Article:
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/ Source: TODAY
By Donna Freydkin

At TODAY we take care to recommend items we hope you’ll enjoy! Just so you know, TODAY may get a small share of the revenue.Using interviews with specialists, online reviews and personal experience, TODAY editors, writers and experts take care to recommend items we really like and hope you’ll enjoy! TODAY does have affiliate relationships with various online retailers. So, while every product is independently selected, if you buy something through our links, we may get a small share of the revenue.

Sure, brushing your teeth is important. But what you put on your toothbrush matters just as much.

Which toothpaste is best?

A general guideline for consumers is to look for the American Dental Association's ADA Seal of Acceptance, which began in 1931 and evaluates whether products are actually effective and safe. Every toothpaste sold with the ADA seal must contain fluoride, per the organization.

"The most important thing is to get a toothpaste with the ADA seal. That means it’s been analyzed and has the correct amount of fluoride to help prevent cavities. And it will also do the other wonderful things it claims to do," said Dr. Amr Moursi, the chair of New York University's pediatric dentistry program. "The second thing is to realize that some toothpastes don’t have fluoride. Children should use a fluoridated toothpaste."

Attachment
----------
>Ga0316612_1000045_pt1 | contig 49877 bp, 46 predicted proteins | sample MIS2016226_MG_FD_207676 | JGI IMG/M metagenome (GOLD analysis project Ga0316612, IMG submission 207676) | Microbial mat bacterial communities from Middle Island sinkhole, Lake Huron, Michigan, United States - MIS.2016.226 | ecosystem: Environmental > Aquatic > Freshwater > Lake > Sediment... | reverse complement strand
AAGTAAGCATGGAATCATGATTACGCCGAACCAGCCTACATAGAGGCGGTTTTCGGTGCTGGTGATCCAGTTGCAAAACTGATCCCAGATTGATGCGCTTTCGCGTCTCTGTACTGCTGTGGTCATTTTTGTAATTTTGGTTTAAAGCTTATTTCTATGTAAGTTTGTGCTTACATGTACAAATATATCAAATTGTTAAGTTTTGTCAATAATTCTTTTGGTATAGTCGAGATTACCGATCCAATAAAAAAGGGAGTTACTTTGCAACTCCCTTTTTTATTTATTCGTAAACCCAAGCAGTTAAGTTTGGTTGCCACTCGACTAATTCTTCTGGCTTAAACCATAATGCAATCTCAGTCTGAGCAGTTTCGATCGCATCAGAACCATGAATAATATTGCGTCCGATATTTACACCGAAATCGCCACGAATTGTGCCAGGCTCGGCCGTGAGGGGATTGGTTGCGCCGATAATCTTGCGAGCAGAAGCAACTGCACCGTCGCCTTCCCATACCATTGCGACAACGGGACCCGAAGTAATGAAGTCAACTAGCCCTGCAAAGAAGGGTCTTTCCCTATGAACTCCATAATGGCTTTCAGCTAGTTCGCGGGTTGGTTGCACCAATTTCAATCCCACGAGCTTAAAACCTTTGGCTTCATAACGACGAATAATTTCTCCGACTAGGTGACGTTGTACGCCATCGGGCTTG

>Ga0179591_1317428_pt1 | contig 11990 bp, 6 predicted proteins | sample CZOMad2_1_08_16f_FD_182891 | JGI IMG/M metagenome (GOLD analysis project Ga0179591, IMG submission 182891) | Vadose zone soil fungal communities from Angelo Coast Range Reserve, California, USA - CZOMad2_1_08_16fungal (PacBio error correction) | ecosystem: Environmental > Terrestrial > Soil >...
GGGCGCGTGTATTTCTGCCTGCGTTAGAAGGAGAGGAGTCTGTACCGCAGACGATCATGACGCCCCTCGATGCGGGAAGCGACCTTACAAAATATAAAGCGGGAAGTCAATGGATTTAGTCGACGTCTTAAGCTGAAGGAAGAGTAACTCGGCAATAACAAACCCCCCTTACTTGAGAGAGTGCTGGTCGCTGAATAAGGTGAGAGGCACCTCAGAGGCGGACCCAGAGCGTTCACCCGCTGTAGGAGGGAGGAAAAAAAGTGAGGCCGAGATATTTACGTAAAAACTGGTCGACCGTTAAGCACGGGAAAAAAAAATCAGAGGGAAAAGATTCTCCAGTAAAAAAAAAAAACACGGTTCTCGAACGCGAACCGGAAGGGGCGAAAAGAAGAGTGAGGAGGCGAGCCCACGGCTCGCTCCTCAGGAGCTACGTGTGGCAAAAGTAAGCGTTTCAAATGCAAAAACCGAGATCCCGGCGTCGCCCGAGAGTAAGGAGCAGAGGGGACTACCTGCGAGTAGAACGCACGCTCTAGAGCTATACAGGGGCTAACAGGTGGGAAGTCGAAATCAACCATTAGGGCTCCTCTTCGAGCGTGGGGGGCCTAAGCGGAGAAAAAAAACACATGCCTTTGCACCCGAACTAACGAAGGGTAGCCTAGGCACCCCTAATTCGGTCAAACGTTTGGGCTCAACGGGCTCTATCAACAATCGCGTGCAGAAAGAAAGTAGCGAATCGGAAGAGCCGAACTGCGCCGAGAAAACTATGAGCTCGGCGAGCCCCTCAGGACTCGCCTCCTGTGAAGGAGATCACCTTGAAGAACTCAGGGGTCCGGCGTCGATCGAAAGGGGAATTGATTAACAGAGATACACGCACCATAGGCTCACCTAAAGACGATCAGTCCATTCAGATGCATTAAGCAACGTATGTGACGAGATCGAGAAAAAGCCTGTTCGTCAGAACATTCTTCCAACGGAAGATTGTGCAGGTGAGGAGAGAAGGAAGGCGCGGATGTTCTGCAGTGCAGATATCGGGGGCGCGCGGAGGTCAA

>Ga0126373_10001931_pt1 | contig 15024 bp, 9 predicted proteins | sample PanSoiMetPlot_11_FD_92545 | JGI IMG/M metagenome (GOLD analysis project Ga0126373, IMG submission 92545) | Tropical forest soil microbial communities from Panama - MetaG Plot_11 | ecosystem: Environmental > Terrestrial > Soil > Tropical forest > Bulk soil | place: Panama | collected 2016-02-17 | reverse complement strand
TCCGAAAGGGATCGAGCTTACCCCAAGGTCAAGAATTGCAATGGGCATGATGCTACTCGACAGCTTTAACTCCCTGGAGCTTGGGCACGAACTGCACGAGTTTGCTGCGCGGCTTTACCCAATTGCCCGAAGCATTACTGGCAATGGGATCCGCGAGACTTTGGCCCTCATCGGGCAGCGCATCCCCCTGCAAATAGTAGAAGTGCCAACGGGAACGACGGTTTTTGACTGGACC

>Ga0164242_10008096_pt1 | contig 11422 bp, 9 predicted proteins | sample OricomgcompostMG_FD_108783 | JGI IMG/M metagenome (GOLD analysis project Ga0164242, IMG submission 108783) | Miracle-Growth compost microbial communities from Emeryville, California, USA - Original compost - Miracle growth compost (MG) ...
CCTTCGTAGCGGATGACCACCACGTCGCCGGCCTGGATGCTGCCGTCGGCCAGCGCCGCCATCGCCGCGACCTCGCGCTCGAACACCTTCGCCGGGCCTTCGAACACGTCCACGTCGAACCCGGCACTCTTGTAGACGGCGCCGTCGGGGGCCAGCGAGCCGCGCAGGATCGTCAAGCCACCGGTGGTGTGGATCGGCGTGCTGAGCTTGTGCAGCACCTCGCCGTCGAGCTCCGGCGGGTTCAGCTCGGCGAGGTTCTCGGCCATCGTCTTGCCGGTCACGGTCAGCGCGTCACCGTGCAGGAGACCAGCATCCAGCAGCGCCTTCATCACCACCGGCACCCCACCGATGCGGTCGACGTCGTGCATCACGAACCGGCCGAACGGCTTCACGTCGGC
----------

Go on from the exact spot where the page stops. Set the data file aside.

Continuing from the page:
Added Dr. Wendy Xue, a dentist based in New York: "When you brush your teeth with fluoride toothpaste, or use other fluoride dental products, the fluoride is applied to the surface of your teeth. This provides what is called a 'topical' benefit.'"

Is fluoride bad for you?

An article in the dental journal Gerodontology that reviewed the scientific literature on cavities has concluded that without fluoride, oral hygiene efforts have "no impact" on cavity rates. Meaning, brushing without fluoride can leave you at a greater risk for cavities.

You should brush for two minutes, ideally.

"Start using fluoride toothpaste as soon as the first tooth arrives. Use a rice-sized amount of toothpaste. There’s enough fluoride in there to help prevent tooth decay and it won’t cause any problems if they swallow it," said Moursi. "They should use that amount until age three. At three and above, switch to a pea-sized amount of toothpaste, ideally in the morning after breakfast."

And here's the kicker: "No rinsing with water. This confuses parents. Spit out the excess toothpaste because the rinsing can reduce the effectiveness of fluoride," said Moursi.

When buying toothpaste, New York-based dentist Dr. Ramin Tabib, co-founder of NYC Smile Design, had one word of caution: “Make sure it’s not too abrasive. That’s an issue.”

These are some of Amazon's top-selling toothpastes that have the ADA seal:

Crest Pro-Health Advanced Deep Clean Mint Toothpaste, 3.5, Radiant Mint, $6, Amazon

Hello Oral Care Fluoride Toothpaste for Kids Age 2 Above, Set of 4, $14, Amazon

Tom's of Maine Anticavity Baking Soda Toothpaste, Pack of 2, $10, Amazon

Colgate Total Advanced Deep Clean Toothpaste, $4, Amazon

Sensodyne Sensodyne Fresh Impact Fluoride Toothpaste, Pack of 3, $17, Amazon

AloeSense Naturally Soothing Fluoride Toothpaste, $6, Amazon

Tom's of Maine Anticavity Fluoride Children's Toothpaste, Silly Strawberry, Pack of 3, $9, Amazon